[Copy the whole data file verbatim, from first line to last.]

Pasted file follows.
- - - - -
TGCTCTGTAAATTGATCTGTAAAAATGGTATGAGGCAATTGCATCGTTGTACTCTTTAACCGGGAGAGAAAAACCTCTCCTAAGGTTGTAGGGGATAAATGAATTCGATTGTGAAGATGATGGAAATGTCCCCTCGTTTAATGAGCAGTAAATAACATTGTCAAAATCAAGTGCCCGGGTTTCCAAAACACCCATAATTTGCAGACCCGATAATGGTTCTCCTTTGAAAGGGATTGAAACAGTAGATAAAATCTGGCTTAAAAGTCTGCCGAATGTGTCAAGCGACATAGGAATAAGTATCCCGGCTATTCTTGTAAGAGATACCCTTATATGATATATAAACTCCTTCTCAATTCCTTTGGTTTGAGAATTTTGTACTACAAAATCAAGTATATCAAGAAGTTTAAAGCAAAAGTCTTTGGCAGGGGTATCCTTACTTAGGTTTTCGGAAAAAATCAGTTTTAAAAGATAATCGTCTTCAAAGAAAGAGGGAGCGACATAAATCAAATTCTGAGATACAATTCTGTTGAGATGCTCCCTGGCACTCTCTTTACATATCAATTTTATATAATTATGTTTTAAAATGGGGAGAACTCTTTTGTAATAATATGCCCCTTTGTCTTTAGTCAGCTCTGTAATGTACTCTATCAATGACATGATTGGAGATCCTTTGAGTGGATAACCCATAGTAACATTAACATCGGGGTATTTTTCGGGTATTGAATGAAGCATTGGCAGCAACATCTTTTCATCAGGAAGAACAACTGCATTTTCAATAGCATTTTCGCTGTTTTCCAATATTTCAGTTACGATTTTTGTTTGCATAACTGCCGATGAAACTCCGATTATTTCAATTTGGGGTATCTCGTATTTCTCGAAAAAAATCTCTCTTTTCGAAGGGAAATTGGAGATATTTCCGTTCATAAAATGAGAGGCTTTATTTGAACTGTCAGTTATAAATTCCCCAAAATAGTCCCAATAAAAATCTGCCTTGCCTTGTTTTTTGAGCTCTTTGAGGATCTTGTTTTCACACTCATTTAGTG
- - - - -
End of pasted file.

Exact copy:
TGCTCTGTAAATTGATCTGTAAAAATGGTATGAGGCAATTGCATCGTTGTACTCTTTAACCGGGAGAGAAAAACCTCTCCTAAGGTTGTAGGGGATAAATGAATTCGATTGTGAAGATGATGGAAATGTCCCCTCGTTTAATGAGCAGTAAATAACATTGTCAAAATCAAGTGCCCGGGTTTCCAAAACACCCATAATTTGCAGACCCGATAATGGTTCTCCTTTGAAAGGGATTGAAACAGTAGATAAAATCTGGCTTAAAAGTCTGCCGAATGTGTCAAGCGACATAGGAATAAGTATCCCGGCTATTCTTGTAAGAGATACCCTTATATGATATATAAACTCCTTCTCAATTCCTTTGGTTTGAGAATTTTGTACTACAAAATCAAGTATATCAAGAAGTTTAAAGCAAAAGTCTTTGGCAGGGGTATCCTTACTTAGGTTTTCGGAAAAAATCAGTTTTAAAAGATAATCGTCTTCAAAGAAAGAGGGAGCGACATAAATCAAATTCTGAGATACAATTCTGTTGAGATGCTCCCTGGCACTCTCTTTACATATCAATTTTATATAATTATGTTTTAAAATGGGGAGAACTCTTTTGTAATAATATGCCCCTTTGTCTTTAGTCAGCTCTGTAATGTACTCTATCAATGACATGATTGGAGATCCTTTGAGTGGATAACCCATAGTAACATTAACATCGGGGTATTTTTCGGGTATTGAATGAAGCATTGGCAGCAACATCTTTTCATCAGGAAGAACAACTGCATTTTCAATAGCATTTTCGCTGTTTTCCAATATTTCAGTTACGATTTTTGTTTGCATAACTGCCGATGAAACTCCGATTATTTCAATTTGGGGTATCTCGTATTTCTCGAAAAAAATCTCTCTTTTCGAAGGGAAATTGGAGATATTTCCGTTCATAAAATGAGAGGCTTTATTTGAACTGTCAGTTATAAATTCCCCAAAATAGTCCCAATAAAAATCTGCCTTGCCTTGTTTTTTGAGCTCTTTGAGGATCTTGTTTTCACACTCATTTAGTG